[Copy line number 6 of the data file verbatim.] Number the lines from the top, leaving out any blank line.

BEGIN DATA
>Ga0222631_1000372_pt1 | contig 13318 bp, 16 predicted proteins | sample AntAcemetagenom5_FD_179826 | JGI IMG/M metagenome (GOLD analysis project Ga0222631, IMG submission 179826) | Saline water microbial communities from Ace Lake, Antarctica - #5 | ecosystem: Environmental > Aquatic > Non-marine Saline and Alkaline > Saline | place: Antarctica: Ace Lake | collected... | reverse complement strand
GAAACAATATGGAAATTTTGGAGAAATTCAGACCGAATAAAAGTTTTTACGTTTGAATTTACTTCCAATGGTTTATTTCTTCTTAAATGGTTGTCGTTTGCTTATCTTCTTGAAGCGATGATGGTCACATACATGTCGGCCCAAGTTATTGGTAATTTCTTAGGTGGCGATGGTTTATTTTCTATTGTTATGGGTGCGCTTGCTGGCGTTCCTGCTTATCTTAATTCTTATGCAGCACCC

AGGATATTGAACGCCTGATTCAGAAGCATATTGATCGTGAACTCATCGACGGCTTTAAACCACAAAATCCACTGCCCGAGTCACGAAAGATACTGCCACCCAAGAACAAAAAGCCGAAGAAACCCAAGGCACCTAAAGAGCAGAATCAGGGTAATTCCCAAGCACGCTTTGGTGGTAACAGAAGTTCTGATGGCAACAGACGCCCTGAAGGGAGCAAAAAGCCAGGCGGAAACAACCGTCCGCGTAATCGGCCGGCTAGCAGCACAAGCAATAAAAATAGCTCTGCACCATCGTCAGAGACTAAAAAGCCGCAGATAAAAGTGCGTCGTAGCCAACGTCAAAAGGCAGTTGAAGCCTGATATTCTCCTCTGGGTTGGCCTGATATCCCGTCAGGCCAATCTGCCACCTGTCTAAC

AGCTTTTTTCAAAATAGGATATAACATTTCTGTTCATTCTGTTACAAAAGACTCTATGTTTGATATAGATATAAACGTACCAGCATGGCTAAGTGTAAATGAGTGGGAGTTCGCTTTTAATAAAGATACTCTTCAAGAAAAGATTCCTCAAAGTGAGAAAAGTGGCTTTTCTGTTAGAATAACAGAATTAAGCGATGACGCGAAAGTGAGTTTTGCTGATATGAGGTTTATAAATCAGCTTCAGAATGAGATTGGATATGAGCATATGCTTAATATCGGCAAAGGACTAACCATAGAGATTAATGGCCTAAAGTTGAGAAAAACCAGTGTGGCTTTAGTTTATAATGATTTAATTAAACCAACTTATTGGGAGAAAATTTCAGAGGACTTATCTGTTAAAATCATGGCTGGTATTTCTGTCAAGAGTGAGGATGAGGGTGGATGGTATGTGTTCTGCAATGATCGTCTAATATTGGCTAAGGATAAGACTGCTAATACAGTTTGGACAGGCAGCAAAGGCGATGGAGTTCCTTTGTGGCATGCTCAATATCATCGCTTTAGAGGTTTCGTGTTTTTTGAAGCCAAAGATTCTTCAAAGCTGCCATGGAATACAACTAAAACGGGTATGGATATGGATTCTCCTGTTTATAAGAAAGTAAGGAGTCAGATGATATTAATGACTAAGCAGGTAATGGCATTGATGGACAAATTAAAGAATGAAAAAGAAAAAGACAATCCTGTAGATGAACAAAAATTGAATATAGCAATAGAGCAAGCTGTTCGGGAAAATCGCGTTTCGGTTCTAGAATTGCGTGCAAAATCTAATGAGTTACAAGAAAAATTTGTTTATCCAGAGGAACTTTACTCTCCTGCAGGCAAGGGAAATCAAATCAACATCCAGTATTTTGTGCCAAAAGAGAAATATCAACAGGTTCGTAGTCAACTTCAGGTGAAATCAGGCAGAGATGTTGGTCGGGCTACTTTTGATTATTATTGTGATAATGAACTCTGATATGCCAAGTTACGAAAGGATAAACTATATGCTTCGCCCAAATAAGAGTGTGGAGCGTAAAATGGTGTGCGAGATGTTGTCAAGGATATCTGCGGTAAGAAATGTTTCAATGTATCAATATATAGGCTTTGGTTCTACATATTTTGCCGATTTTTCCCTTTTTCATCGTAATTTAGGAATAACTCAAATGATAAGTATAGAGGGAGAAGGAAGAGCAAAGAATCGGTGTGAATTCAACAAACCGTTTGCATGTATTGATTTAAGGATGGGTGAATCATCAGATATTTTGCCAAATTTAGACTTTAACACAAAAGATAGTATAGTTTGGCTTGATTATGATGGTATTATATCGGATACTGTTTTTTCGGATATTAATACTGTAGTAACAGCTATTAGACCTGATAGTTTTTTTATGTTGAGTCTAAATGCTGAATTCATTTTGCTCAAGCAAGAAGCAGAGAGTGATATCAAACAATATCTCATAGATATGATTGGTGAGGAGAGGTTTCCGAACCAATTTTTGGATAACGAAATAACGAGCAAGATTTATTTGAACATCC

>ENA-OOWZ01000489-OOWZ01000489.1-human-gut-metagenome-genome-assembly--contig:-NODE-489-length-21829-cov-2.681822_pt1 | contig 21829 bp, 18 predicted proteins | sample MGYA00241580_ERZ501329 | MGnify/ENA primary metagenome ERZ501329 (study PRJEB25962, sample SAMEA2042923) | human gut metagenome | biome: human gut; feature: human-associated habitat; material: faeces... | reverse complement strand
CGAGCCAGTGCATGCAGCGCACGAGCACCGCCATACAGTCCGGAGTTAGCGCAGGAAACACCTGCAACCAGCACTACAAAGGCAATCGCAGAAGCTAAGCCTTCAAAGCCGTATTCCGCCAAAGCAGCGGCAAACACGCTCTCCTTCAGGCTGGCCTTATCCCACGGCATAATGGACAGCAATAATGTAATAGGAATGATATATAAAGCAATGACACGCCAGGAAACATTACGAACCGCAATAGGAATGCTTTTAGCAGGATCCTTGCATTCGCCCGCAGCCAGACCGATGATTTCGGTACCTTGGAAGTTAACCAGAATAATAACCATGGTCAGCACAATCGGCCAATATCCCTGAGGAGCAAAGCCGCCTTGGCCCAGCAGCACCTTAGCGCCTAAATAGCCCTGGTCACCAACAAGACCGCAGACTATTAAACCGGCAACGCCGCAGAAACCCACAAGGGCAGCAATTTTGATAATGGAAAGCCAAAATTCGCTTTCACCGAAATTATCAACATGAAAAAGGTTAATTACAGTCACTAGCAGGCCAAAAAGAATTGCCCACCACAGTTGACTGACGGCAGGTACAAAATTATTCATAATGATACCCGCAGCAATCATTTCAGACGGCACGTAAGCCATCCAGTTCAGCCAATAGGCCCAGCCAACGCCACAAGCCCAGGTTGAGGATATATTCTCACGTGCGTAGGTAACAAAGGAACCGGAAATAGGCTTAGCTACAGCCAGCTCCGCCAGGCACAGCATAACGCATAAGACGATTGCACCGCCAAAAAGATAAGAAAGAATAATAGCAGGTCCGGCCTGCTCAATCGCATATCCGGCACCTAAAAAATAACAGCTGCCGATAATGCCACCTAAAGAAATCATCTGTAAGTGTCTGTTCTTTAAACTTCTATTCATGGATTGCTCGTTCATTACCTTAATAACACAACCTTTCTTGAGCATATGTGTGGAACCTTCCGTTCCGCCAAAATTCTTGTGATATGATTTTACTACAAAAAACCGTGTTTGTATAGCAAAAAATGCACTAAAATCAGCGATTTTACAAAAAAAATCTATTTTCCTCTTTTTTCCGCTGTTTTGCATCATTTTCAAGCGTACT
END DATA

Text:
CGAGCCAGTGCATGCAGCGCACGAGCACCGCCATACAGTCCGGAGTTAGCGCAGGAAACACCTGCAACCAGCACTACAAAGGCAATCGCAGAAGCTAAGCCTTCAAAGCCGTATTCCGCCAAAGCAGCGGCAAACACGCTCTCCTTCAGGCTGGCCTTATCCCACGGCATAATGGACAGCAATAATGTAATAGGAATGATATATAAAGCAATGACACGCCAGGAAACATTACGAACCGCAATAGGAATGCTTTTAGCAGGATCCTTGCATTCGCCCGCAGCCAGACCGATGATTTCGGTACCTTGGAAGTTAACCAGAATAATAACCATGGTCAGCACAATCGGCCAATATCCCTGAGGAGCAAAGCCGCCTTGGCCCAGCAGCACCTTAGCGCCTAAATAGCCCTGGTCACCAACAAGACCGCAGACTATTAAACCGGCAACGCCGCAGAAACCCACAAGGGCAGCAATTTTGATAATGGAAAGCCAAAATTCGCTTTCACCGAAATTATCAACATGAAAAAGGTTAATTACAGTCACTAGCAGGCCAAAAAGAATTGCCCACCACAGTTGACTGACGGCAGGTACAAAATTATTCATAATGATACCCGCAGCAATCATTTCAGACGGCACGTAAGCCATCCAGTTCAGCCAATAGGCCCAGCCAACGCCACAAGCCCAGGTTGAGGATATATTCTCACGTGCGTAGGTAACAAAGGAACCGGAAATAGGCTTAGCTACAGCCAGCTCCGCCAGGCACAGCATAACGCATAAGACGATTGCACCGCCAAAAAGATAAGAAAGAATAATAGCAGGTCCGGCCTGCTCAATCGCATATCCGGCACCTAAAAAATAACAGCTGCCGATAATGCCACCTAAAGAAATCATCTGTAAGTGTCTGTTCTTTAAACTTCTATTCATGGATTGCTCGTTCATTACCTTAATAACACAACCTTTCTTGAGCATATGTGTGGAACCTTCCGTTCCGCCAAAATTCTTGTGATATGATTTTACTACAAAAAACCGTGTTTGTATAGCAAAAAATGCACTAAAATCAGCGATTTTACAAAAAAAATCTATTTTCCTCTTTTTTCCGCTGTTTTGCATCATTTTCAAGCGTACT